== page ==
The study was supported by the Dana-Farber Cancer Institute Women's Cancer Program, the Strategic Plan Fund, and the Madeline Franchi Ovarian Cancer Research Fund at Dana-Farber.

Dana-Farber Cancer Institute (www.dana-farber.org) is a principal teaching affiliate of the Harvard Medical School and is among the leading cancer research and care centers in the United States. It is a founding member of the Dana-Farber/Harvard Cancer Center (DF/HCC), designated a comprehensive cancer center by the National Cancer Institute. It provides adult cancer care with Brigham and Women's Hospital as Dana-Farber/Brigham and Women's Cancer Center and it provides pediatric care with Children's Hospital Boston as Dana-Farber/Children's Hospital Cancer Center. Dana-Farber is the top ranked cancer center in New England, according to U.S. News & World Report, and one of the largest recipients among independent hospitals of National Cancer Institute and National Institutes of Health grant funding. Follow Dana-Farber on Twitter: @danafarber or Facebook: facebook.com/danafarbercancerinstitute

Bill Schaller | EurekAlert!
Further information:
http://www.dana-farber.org

More articles from Health and Medicine:

nachricht Why might reading make myopic?
18.07.2018 | Universitätsklinikum Tübingen

nachricht Unique brain 'fingerprint' can predict drug effectiveness
11.07.2018 | McGill University

All articles from Health and Medicine >>>

The most recent press releases about innovation >>>

Die letzten 5 Focus-News des innovations-reports im Überblick:

Im Focus: First evidence on the source of extragalactic particles

For the first time ever, scientists have determined the cosmic origin of highest-energy neutrinos. A research group led by IceCube scientist Elisa Resconi, spokesperson of the Collaborative Research Center SFB1258 at the Technical University of Munich (TUM), provides an important piece of evidence that the particles detected by the IceCube neutrino telescope at the South Pole originate from a galaxy four billion light-years away from Earth.

To rule out other origins with certainty, the team led by neutrino physicist Elisa Resconi from the Technical University of Munich and multi-wavelength...

Im Focus: Magnetic vortices: Two independent magnetic skyrmion phases discovered in a single material

For the first time a team of researchers have discovered two different phases of magnetic skyrmions in a single material. Physicists of the Technical Universities of Munich and Dresden and the University of Cologne can now better study and understand the properties of these magnetic structures, which are important for both basic research and applications.

Whirlpools are an everyday experience in a bath tub: When the water is drained a circular vortex is formed. Typically, such whirls are rather stable. Similar...

Im Focus: Breaking the bond: To take part or not?

Physicists working with Roland Wester at the University of Innsbruck have investigated if and how chemical reactions can be influenced by targeted vibrational excitation of the reactants. They were able to demonstrate that excitation with a laser beam does not affect the efficiency of a chemical exchange reaction and that the excited molecular group acts only as a spectator in the reaction.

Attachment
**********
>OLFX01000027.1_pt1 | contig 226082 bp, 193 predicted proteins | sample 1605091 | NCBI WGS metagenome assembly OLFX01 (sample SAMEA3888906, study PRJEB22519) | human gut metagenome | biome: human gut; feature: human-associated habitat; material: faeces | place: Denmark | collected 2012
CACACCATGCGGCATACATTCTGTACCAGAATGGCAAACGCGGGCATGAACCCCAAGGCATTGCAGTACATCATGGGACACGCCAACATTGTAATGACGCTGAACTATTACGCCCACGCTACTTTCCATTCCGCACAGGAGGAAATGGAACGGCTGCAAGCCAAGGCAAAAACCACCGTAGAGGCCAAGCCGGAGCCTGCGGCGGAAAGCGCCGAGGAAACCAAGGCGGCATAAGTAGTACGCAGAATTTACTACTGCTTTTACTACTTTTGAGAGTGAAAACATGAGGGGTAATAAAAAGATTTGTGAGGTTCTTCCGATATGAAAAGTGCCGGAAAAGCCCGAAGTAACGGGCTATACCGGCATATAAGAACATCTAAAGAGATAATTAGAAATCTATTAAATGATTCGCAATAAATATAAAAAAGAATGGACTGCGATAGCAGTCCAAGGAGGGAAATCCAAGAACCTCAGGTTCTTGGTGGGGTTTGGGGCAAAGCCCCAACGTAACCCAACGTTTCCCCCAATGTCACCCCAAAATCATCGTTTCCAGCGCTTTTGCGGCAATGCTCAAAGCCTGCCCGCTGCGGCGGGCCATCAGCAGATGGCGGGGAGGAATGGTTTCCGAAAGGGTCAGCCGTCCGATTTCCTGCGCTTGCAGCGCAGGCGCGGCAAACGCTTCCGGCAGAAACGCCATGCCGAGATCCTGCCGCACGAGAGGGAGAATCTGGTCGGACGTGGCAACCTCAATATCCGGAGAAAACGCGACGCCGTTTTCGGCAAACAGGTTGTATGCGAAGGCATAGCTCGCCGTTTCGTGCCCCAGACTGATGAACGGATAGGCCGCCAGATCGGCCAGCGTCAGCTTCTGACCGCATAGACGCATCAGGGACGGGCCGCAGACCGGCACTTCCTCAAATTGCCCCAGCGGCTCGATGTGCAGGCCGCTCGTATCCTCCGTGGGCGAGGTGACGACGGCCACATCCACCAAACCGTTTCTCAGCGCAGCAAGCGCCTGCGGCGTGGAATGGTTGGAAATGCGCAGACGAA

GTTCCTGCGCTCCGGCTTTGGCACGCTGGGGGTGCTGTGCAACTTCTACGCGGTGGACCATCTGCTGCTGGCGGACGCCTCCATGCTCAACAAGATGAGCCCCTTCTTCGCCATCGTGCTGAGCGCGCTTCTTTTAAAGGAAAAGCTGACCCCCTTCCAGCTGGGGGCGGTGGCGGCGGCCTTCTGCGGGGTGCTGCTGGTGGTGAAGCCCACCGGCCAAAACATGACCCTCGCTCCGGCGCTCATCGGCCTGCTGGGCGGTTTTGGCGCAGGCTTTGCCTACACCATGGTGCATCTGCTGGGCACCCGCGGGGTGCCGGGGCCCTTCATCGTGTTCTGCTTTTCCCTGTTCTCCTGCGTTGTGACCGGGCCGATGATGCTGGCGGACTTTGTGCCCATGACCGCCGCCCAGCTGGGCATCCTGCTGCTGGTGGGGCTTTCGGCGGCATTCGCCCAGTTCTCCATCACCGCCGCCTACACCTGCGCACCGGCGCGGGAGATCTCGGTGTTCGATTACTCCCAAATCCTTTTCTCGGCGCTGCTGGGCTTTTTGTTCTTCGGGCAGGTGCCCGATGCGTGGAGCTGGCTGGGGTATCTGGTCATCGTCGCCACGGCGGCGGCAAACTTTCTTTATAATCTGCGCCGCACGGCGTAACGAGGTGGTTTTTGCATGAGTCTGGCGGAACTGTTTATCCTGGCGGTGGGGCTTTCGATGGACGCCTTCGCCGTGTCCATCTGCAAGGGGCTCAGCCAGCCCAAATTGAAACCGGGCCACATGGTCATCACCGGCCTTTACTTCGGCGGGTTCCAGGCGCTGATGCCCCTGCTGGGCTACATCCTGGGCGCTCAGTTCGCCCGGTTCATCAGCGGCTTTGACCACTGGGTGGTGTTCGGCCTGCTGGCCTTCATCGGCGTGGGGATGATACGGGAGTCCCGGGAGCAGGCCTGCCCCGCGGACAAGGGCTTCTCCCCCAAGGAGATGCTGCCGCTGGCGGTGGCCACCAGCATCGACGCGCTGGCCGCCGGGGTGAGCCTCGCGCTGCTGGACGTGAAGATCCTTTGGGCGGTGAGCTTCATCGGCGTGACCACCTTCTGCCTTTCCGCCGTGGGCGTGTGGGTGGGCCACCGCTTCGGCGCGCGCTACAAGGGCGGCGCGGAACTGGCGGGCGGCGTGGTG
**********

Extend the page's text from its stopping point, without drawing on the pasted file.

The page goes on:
A frequently used reaction in organic chemistry is nucleophilic substitution. It plays, for example, an important role in in the synthesis of new chemical...

Im Focus: New 2D Spectroscopy Methods

Optical spectroscopy allows investigating the energy structure and dynamic properties of complex quantum systems. Researchers from the University of Würzburg present two new approaches of coherent two-dimensional spectroscopy.

"Put an excitation into the system and observe how it evolves." According to physicist Professor Tobias Brixner, this is the credo of optical spectroscopy....

Im Focus: Chemical reactions in the light of ultrashort X-ray pulses from free-electron lasers

Ultra-short, high-intensity X-ray flashes open the door to the foundations of chemical reactions. Free-electron lasers generate these kinds of pulses, but there is a catch: the pulses vary in duration and energy. An international research team has now presented a solution: Using a ring of 16 detectors and a circularly polarized laser beam, they can determine both factors with attosecond accuracy.

Free-electron lasers (FELs) generate extremely short and intense X-ray flashes. Researchers can use these flashes to resolve structures with diameters on the...

All Focus news of the innovation-report >>>

Anzeige

Anzeige

VideoLinks
Industry & Economy
Event News

Leading experts in Diabetes, Metabolism and Biomedical Engineering discuss Precision Medicine

13.07.2018 | Event News

Conference on Laser Polishing – LaP: Fine Tuning for Surfaces

12.07.2018 | Event News

11th European Wood-based Panel Symposium 2018: Meeting point for the wood-based materials industry

03.07.2018 | Event News

 
Latest News

Global study of world's beaches shows threat to protected areas

19.07.2018 | Earth Sciences

New creepy, crawly search and rescue robot developed at Ben-Gurion U

19.07.2018 | Power and Electrical Engineering

Metal too 'gummy' to cut? Draw on it with a Sharpie or glue stick, science says

19.07.2018 | Materials Sciences

VideoLinks
Science & Research
Overview of more VideoLinks >>>